USDA and CFAES researchers have developed an “intelligent” pesticide sprayer that reduces the spray that misses its target by 30% to 90%. “That’s significant,” said CFAES’ Melanie Ivey, a member of the research team. Read the story.
The honors keep growing for Rattan Lal. The CFAES Distinguished University Professor of Soil Science—recipient of the Japan Prize last year and the World Agriculture Prize and the Glinka World Soil Prize in 2018—was today awarded the World Food Prize.
The award, its website says, recognizes “the achievements of individuals who have advanced human development by improving the quality, quantity or availability of food in the world.”
Gebisa Ejeta, chair of the award’s selection committee and a 2009 recipient of the award, said, “The impact of (Lal’s) research and advocacy on sustainability of agriculture and the environment cannot be overstressed.”
Due to the coronavirus shutdown, Ohio State’s celebration of the 50th anniversary of Earth Day has been switched to a webinar. It’s from 4–5 p.m. on Wednesday, April 15.
Registration is free and open to everyone. Find details and a link to register.
Doing good for bumble bees takes finding out what’s bad for them.
Sarah Scott, a CFAES entomology doctoral student, is studying how the fuzzy, buzzy, black-and-yellow pollinators get exposed to heavy metals in their environment—and what it can mean to their survival.
Scott, at CFAES’ Waterman Agricultural and Natural Resources Laboratory, poses near hives housing bumble bees’ domesticated cousins. (Photo: Ken Chamberlain, CFAES.)
Ohio State’s fifth Environmental Film Series continues on Tuesday, Feb. 11, with a look back 50 years ago at the first Earth Day, and a look ahead at the planet’s future—what Earth Day 50 years hence may hold. “Earthrise and Earth Days,” set for 7–8:50 p.m. on the Ohio State Columbus campus, features a screening of the 2010 American Experience documentary Earth Days: The Seeds of a Revolution, brief recollections by two people who helped plan Ohio State’s first Earth Day activities in 1970, details on the university’s Earth Day activities this year, and a Q&A and discussion.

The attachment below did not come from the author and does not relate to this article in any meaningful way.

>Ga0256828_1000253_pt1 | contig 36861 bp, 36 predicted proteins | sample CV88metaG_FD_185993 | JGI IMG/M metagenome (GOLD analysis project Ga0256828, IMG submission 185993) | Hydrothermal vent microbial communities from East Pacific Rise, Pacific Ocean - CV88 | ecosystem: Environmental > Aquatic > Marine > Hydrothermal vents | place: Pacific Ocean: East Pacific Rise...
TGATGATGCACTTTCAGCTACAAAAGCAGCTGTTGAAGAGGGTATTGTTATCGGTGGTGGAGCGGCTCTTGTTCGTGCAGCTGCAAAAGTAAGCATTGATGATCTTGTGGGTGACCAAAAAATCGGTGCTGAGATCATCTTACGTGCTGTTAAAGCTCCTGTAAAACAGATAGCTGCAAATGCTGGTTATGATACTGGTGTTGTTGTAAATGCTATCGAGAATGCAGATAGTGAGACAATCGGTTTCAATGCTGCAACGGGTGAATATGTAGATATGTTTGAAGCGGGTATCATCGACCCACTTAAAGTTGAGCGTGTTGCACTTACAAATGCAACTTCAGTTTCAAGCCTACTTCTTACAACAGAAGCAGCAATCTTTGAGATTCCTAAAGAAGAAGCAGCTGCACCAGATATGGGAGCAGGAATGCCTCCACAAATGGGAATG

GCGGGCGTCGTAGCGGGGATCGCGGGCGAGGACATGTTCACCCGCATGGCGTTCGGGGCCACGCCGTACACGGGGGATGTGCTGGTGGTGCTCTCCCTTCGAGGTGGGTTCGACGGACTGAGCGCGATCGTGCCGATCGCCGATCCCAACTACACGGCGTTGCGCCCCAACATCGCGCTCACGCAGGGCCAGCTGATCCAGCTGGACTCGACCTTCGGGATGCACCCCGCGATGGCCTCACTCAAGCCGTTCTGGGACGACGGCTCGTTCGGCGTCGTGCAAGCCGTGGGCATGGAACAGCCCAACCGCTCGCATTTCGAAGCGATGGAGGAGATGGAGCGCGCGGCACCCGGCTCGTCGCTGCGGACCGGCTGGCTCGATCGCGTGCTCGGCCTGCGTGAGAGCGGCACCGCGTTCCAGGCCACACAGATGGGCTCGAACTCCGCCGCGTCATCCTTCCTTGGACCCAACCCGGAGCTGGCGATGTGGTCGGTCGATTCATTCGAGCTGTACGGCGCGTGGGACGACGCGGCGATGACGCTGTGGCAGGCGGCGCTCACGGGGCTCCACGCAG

Admission is free and open to the public.
More to come …
“Earth’s climate is now changing faster than at any point in the history of modern civilization, primarily as a result of human activities. The impacts of global climate change are already being felt in the United States and are projected to intensify in the future.” So begins the overview of the Fourth National Climate Assessment, which the White House released late last week — on Nov. 23, the big Black Friday day of shopping. Read the full report (excellent, searchable website).
The report’s chapter about the Midwest notes, for example, that “Projected changes in precipitation, coupled with rising extreme temperatures before mid-century, will reduce Midwest agricultural productivity to levels of the 1980s without major technological advances.”
If you’re a member of the media and would like to interview someone about the effects of climate change in Ohio, including on agriculture, contact Aaron Wilson, who’s a climate specialist with CFAES’s OSU Extension outreach arm and a senior research associate with Ohio State’s Byrd Polar and Climate Research Center. He’s at email@example.com, 614-292-7930. (Photo: Polar bear crosses a melt pond in the high Arctic Ocean, Getty Images.)
A CFAES research team has developed a laser-guided pesticide sprayer, for use by orchards, vineyards and nurseries, that gives control of diseases and pests but uses less pesticide to do it. Farmers’ wallets, food safety and the environment stand to gain.
The Ohio Clean Marinas Program, a voluntary certification program promoting environment- and water-friendly practices, recently recognized 10 newly certified or recertified marinas in the state.
Brent Sohngen, professor in CFAES’s Department of Agricultural, Environmental, and Development Economics, has received a grant from Ohio State’s Ohio Sea Grant program to determine the economic value of Lake Erie’s beaches — useful information for estimating, say, the economic hit from harmful algal blooms.
Which Lake Erie beach do you value most? Leave your reply below. (Photo: Lake Erie near Sandusky by Mampfred, iStock.)